The last thing the Commission wanted to do was withdraw GSP  from Sri Lanka

The last thing the Commission wanted to do was withdraw GSP from Sri Lanka

It was inevitable that European member states would vote to withdraw GSP+ trade benefits from Sri Lanka after the European Commission's attempts to investigate alleged human rights abuses during the final stages of Sri Lanka's civil war were thwarted at every turn.

After all, the country's duty-free access to the EU under the GSP+ scheme was solely dependent on its ability to honour 27 international human rights conventions, and by breaking the rules it has lost the preference. It's a simple as that.

"The last thing the Commission wanted to do was withdraw GSP+ from Sri Lanka," Emma Ormond, international trade consultant at PricewaterhouseCoopers told just-style. "It was the shining example of a trade policy regime that really, really worked."

And to its credit, the EU has done everything in its power to keep the door open on negotiations.

In a statement this week outlining its decision to suspend GSP+ benefits, it describes the move as "temporary," and says it hopes Sri Lanka "will sit with us" to address the problems identified.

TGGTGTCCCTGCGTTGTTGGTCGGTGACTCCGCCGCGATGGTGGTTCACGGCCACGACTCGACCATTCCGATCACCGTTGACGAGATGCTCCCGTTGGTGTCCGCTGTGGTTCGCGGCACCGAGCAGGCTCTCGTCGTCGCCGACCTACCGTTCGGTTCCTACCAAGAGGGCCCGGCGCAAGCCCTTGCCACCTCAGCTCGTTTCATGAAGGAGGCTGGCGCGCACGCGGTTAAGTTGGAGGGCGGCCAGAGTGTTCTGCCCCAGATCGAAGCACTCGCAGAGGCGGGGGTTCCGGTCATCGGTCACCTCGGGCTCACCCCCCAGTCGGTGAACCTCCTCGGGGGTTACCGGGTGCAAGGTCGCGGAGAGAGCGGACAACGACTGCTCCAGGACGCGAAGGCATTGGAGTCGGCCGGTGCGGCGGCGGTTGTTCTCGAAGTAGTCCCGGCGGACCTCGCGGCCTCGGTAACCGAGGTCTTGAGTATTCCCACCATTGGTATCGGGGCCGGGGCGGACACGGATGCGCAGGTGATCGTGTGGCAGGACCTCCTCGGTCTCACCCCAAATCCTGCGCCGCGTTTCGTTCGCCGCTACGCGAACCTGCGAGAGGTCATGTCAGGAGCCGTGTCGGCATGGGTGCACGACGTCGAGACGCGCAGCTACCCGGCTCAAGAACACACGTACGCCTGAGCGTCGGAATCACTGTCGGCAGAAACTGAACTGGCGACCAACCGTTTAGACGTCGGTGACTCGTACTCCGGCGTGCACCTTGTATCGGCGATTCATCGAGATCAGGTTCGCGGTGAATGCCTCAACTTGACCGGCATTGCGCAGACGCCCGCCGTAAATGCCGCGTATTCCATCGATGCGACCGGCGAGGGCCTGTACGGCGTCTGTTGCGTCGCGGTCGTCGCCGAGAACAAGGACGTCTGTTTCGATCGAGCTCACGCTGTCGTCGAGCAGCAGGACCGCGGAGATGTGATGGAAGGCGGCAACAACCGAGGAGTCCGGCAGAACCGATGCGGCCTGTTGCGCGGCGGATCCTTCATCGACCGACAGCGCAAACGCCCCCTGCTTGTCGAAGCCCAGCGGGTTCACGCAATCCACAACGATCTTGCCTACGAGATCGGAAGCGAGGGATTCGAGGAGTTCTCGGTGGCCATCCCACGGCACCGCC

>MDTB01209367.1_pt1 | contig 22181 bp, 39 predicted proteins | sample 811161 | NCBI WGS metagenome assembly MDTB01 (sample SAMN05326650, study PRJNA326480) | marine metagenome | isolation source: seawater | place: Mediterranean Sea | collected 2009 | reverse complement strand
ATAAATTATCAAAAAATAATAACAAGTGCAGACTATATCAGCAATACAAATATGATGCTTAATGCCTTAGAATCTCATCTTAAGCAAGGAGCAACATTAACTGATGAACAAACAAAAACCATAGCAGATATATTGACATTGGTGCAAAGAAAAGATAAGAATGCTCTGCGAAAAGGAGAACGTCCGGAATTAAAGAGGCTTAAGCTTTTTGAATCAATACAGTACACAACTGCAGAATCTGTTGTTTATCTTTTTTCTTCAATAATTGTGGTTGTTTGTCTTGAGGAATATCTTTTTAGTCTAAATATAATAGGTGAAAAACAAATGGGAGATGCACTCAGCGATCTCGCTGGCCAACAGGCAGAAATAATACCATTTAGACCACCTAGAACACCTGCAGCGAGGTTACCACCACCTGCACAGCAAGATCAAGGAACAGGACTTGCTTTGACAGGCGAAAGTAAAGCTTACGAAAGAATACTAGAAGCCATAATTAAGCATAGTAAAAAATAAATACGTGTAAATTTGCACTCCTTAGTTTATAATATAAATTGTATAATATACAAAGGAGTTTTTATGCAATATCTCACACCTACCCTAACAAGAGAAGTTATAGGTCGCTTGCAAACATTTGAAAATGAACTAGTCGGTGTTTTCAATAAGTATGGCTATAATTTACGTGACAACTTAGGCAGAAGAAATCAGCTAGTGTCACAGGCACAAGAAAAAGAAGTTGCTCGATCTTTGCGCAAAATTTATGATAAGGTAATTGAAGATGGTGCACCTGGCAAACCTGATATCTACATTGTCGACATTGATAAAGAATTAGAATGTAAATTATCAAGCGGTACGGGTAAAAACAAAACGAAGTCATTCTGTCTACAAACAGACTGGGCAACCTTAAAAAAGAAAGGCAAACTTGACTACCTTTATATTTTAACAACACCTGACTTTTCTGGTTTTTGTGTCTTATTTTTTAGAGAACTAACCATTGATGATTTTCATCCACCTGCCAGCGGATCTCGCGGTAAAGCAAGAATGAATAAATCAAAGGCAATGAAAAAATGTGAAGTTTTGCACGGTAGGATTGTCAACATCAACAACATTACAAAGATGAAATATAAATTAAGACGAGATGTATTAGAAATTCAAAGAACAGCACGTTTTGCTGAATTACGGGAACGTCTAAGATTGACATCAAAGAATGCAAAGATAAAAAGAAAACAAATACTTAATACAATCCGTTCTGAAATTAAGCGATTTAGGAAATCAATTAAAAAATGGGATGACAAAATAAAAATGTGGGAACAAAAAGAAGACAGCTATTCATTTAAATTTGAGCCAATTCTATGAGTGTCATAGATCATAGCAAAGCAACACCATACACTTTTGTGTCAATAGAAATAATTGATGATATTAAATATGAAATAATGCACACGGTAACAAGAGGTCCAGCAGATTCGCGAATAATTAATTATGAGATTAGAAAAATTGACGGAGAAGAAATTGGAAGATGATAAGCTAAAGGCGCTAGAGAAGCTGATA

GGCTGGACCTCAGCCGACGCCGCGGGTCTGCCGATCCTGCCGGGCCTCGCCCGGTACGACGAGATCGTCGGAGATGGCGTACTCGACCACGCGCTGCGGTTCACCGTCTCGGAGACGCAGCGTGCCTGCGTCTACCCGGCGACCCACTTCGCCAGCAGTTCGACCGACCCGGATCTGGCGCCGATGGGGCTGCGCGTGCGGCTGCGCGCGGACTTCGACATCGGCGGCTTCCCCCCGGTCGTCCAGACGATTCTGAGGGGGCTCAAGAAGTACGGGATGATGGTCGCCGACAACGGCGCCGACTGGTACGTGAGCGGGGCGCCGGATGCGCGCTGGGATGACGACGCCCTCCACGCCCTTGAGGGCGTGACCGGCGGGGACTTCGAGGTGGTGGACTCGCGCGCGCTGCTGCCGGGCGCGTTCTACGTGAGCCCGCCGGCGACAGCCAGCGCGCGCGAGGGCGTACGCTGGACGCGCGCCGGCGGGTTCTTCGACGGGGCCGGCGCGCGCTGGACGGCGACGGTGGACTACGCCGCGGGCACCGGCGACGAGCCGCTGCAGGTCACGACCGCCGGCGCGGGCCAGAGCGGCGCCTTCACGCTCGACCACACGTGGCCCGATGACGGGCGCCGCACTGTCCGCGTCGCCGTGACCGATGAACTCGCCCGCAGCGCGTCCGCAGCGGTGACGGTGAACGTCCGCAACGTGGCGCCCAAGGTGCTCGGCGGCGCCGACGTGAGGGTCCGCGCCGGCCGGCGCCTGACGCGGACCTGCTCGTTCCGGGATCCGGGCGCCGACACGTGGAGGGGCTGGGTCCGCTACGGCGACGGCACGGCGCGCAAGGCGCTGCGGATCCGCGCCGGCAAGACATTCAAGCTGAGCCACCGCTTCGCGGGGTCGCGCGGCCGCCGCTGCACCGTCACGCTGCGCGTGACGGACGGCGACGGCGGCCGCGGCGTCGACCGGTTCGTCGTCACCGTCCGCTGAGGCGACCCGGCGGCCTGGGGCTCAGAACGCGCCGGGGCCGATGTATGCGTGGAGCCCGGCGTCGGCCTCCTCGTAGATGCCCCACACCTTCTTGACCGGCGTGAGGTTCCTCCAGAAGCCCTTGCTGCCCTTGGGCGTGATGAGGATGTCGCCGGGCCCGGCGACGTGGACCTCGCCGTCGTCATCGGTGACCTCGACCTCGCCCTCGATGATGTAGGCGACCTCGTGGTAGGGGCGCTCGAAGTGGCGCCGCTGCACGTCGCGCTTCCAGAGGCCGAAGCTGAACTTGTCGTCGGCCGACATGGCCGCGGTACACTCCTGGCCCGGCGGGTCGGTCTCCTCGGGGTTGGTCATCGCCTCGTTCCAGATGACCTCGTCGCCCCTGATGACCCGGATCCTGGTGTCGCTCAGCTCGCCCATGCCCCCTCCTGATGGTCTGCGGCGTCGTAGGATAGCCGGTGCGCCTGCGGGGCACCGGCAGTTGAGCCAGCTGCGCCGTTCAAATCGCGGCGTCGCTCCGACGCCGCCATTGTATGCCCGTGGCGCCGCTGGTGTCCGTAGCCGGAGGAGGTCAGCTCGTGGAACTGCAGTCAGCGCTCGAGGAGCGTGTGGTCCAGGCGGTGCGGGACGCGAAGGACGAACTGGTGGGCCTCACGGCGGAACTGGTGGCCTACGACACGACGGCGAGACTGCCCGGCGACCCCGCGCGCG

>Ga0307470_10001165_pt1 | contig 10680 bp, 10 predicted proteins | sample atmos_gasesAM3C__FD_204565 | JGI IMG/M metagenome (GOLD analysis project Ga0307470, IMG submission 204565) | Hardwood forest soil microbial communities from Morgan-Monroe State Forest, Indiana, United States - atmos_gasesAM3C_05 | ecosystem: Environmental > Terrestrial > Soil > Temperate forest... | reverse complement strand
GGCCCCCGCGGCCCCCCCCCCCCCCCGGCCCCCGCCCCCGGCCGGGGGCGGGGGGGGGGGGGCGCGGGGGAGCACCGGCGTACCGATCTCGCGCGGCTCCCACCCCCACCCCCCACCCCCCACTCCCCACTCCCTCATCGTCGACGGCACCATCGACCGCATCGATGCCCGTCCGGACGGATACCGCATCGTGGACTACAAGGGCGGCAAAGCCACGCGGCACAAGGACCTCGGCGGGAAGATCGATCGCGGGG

The EU also says it "remains open to a full dialogue with the government of Sri Lanka," will closely monitor and regularly re-evaluate developments, and even recommend GSP+ benefits are restored "once sufficient progress has been made."

But whether Sri Lanka even wants to engage in talks to regain the concession remains to be seen, especially as it is not seen as a high priority for the new government.

The country has claimed all along that allegations about human rights abuses were unfair, and refused outright to cooperate with EC investigators.

Indeed, it seems the more Western countries impose conditions or cuts on their aid to Sri Lanka, it simply turns to allies elsewhere - including Iran, Pakistan and China who between them have provided funding for a power station, weapons and a new airport and port.

A statement from the country's foreign ministry said GSP+ discussions would be hampered by setting "unattainable targets and shifting goal posts."

And Ajitth Nivard Cabraal, the central bank governor who is also an adviser to President Mahinda Rajapaksa's government on economic affairs, told local media "We have been prepared for this for a long time. We have to deal with this risk at some stage or another."

This attitude doesn't help the country's vibrant garment industry, which is likely to see factory closures and job losses as a result.

But, equally, it won't destroy the sector either, which has built its business on skilled workers, a good track record on ethical trading and products and markets that don't simply rely on trade concessions for success.